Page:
By Jim Schutze
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There is no good way to interview Mike Ness. He dodges questions by answering different ones, then answers them again. It's like having a conversation with a press release, as he reads through a series of quotes that don't necessarily even match the questions asked; you get the feeling that any series of questions would elicit the same responses. ("What's your favorite kind of ice cream?" "I wasn't supposed to live this long, you know.") He'll mention his bout with drug addiction and stints in jail, but Ness' willingness to talk about everything only serves to mask his inability to talk about anything.
He might as well be Adam Sandler trying out his routine on Jay Leno's couch -- you can either guide him through it or let him lead you. Either way, you're going to end up in the exact same place. Ness has nothing new to say anymore, and after reading some of the interviews he has given in the past decade, one may believe that maybe he never did. Even onstage, he relies on the same anecdotes that he tells interviewers, identical stories about his love for Hank Williams and Johnny Cash and growing up punk when that meant you had to be ready to take on all comers. He doesn't even bother to change the words.
Ness has been giving the same answers for so long, he could probably do it in his sleep. Which is exactly what it sounds like he's doing this morning, sitting in a Red Roof Inn in Washington, D.C., discussing the band he's been in for two decades, Social Distortion, as well as his first solo album, Cheating at Solitaire, released in late April. Every answer is a preemptive strike launched in a cigarette-stained voice desperately in search of a cup of coffee, a reply that begins somewhere in the neighborhood of the query and quickly speeds off in the opposite direction. He gets to the questions before you do, even the ones you hadn't planned on asking, filling in nonexistent blanks. Don't worry if you can't keep up; just check the printed transcriptions in Rolling Stone or Spin or the between-song banter on 1998's Live at the Roxy. At least he's consistent.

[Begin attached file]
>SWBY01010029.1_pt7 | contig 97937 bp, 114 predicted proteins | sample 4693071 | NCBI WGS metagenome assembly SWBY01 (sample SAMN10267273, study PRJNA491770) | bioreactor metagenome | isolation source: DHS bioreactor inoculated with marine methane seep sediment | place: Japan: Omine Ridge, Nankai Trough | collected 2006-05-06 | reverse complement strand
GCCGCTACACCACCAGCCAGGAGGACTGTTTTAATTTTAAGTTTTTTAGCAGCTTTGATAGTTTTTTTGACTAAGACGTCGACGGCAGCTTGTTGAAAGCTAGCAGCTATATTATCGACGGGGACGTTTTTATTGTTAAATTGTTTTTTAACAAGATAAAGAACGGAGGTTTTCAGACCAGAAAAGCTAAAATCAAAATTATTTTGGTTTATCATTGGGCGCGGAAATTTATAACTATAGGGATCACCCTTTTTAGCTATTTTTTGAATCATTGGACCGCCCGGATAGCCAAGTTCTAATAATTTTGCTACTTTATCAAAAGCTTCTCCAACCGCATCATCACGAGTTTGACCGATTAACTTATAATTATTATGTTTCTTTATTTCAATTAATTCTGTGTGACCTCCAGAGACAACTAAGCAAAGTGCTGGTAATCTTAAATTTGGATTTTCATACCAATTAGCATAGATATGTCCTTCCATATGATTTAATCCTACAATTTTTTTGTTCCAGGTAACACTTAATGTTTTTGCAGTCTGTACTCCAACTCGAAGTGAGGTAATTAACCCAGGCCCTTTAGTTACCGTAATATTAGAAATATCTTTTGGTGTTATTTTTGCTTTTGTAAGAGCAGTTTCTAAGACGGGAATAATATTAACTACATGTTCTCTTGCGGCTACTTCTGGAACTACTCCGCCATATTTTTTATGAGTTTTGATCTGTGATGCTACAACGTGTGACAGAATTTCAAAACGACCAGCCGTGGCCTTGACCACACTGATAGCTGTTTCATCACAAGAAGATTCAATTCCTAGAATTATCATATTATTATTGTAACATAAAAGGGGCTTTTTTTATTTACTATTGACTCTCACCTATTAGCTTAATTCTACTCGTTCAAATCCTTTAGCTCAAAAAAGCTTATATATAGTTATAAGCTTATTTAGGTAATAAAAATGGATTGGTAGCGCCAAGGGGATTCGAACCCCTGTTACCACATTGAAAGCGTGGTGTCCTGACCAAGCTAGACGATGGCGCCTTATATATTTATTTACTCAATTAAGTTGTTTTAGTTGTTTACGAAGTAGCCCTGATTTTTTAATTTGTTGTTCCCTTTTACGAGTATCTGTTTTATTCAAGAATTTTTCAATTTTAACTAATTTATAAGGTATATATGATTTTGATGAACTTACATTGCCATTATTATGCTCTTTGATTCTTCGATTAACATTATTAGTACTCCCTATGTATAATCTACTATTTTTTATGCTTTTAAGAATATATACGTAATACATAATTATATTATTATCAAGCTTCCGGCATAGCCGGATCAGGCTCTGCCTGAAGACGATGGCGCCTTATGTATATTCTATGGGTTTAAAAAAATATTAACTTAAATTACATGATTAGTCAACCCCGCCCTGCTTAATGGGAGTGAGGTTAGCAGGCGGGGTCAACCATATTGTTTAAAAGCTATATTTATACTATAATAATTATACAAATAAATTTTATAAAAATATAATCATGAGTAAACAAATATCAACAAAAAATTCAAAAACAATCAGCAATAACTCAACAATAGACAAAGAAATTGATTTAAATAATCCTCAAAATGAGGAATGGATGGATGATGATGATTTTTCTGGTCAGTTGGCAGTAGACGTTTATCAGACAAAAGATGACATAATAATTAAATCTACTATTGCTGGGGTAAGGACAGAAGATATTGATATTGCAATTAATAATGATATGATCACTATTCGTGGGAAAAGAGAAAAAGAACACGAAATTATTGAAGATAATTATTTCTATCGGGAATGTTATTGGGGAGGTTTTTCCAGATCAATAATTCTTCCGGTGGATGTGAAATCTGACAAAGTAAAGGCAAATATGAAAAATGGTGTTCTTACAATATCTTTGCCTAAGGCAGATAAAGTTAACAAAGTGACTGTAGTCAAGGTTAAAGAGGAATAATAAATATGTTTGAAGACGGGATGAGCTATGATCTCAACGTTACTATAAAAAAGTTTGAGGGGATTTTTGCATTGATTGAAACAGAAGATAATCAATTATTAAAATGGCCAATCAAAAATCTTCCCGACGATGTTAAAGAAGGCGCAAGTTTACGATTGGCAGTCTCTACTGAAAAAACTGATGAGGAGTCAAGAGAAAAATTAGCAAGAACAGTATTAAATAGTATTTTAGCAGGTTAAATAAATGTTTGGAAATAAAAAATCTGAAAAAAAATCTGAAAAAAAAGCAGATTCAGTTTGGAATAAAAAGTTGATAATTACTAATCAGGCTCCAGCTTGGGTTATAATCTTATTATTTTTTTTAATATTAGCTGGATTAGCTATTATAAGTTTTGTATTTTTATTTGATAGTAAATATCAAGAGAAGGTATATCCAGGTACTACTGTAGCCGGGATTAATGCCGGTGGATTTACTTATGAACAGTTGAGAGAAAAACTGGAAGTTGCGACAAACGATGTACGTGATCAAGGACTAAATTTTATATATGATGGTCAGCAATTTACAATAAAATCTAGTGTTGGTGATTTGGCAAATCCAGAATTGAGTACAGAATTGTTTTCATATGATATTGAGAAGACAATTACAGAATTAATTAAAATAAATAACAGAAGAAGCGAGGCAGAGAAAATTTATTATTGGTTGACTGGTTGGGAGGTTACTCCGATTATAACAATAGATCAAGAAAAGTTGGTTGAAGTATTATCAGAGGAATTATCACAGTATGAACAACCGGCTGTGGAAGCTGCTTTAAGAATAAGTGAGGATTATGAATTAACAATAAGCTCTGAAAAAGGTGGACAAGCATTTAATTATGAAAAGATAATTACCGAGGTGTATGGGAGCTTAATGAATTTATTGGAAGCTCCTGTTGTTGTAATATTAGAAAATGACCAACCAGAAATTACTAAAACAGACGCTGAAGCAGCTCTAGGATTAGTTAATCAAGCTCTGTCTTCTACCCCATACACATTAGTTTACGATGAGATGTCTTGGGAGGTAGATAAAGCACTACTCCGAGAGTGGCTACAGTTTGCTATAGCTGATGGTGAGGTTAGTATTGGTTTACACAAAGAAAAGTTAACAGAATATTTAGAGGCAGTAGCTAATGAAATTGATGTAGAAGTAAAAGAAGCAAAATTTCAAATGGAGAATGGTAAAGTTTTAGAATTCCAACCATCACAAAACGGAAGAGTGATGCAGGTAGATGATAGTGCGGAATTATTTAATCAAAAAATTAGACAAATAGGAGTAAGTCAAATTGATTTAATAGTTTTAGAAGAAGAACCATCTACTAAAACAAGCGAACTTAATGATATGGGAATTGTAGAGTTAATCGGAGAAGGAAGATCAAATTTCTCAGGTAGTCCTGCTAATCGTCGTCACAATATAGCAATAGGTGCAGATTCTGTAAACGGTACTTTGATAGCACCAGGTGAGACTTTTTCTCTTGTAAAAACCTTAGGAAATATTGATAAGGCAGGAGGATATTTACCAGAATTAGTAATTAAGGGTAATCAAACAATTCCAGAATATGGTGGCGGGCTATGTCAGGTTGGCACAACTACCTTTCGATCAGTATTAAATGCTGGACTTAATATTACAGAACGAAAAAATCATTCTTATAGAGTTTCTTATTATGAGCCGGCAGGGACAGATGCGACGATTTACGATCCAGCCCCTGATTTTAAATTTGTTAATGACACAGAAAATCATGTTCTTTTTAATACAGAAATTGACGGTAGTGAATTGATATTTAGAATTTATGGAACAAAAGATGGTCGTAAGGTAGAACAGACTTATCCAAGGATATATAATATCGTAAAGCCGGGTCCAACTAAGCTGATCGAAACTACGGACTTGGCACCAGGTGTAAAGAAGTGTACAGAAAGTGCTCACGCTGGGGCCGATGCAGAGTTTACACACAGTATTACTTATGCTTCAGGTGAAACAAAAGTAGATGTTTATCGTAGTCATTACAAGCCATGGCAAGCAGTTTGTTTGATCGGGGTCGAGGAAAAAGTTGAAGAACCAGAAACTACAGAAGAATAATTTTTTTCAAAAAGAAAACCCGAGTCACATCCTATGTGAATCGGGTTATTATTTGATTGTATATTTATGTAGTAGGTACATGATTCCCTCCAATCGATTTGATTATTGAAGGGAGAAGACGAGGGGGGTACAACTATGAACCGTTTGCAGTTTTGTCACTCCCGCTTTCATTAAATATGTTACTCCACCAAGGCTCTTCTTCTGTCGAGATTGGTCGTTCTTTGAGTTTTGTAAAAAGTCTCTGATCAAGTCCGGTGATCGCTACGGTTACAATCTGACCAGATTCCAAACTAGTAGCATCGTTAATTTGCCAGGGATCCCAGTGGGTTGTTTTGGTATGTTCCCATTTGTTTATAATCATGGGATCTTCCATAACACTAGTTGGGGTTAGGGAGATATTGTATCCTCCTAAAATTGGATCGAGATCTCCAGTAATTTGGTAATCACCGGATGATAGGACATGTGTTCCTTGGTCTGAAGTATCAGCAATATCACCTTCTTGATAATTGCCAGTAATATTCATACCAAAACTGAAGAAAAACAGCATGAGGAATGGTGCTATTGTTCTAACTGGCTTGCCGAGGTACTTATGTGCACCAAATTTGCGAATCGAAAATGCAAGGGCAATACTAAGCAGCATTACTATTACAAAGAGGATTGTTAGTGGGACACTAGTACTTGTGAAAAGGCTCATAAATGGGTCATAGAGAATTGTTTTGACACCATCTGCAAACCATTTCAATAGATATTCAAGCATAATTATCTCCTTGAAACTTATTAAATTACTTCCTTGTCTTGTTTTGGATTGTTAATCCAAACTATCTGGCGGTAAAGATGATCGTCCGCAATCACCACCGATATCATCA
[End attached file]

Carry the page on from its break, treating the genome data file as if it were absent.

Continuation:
The problem is that, for a long time, Ness was answering the same questions. For years, Ness was expected to be the same 21-year-old tragedy that appeared on 1983's Mommy's Little Monster, a punk-rock James Dean with a Gretsch in one hand and a needle in the other. Even though he quit heroin for good two years later, Ness has never completely escaped from its effects. Maybe it's because he's always looked just like the kid on Social Distortion's debut -- the same cold, hard stare peeking out above a torso disappearing in a sea of ink. But everything else has changed for Ness: He's a family man now, a respectable member of society.
Still, if journalists aren't painting him as an aging rebel without a pause, he's often forced into the role of the somber 12-stepper, making anonymous apologies for his squandered youth, atoning for sins that were forgiven more than a decade ago. He knows the script better than anyone else, never misses his cues to bring up the nights he wasted in jail and the days consumed by heroin. Ness has been explaining his past longer than he lived it, the handful of years he spent dying overshadowing all the years of living since then.
"I've dealt with that for the last 15 years," Ness says, on the verge of an actual discussion about his treatment by the media over the years. But then he stops himself, changing the question until it's one he wants to answer. "I think that the majority of fans respect Social Distortion because we're not afraid to evolve. [We] defied a lot of the stereotypes and stigmas that came with punk, because we were really from the first school. By the mid-'80s, a lot of that had just really become a big stereotype. We fought hard to find our own way. In the beginning, it was a big revolution, but no one had really talked about an evolution. I feel that we've gone slow and gradual and evolved, and most of our fans have evolved with us."
Social Distortion's staying power is obviously a source of pride for him, especially since many of his contemporaries burned out or faded away a long time ago. Ness realizes he could have ended up like Keith Morris, the former Black Flag singer and occasional Circle Jerks frontman, paying the rent by waiting tables at a coffee shop in Los Angeles. And he knows he probably should have ended up like The Germs' Darby Crash, who quit heroin only after he quit breathing. Social Distortion has outlived them all, finally receiving its first gold record -- for 1996's White Light White Heat White Trash -- almost two decades after forming. So it's no surprise that the fact that Social Distortion is still around, and that he's still alive to be in it, is Ness' favorite subject.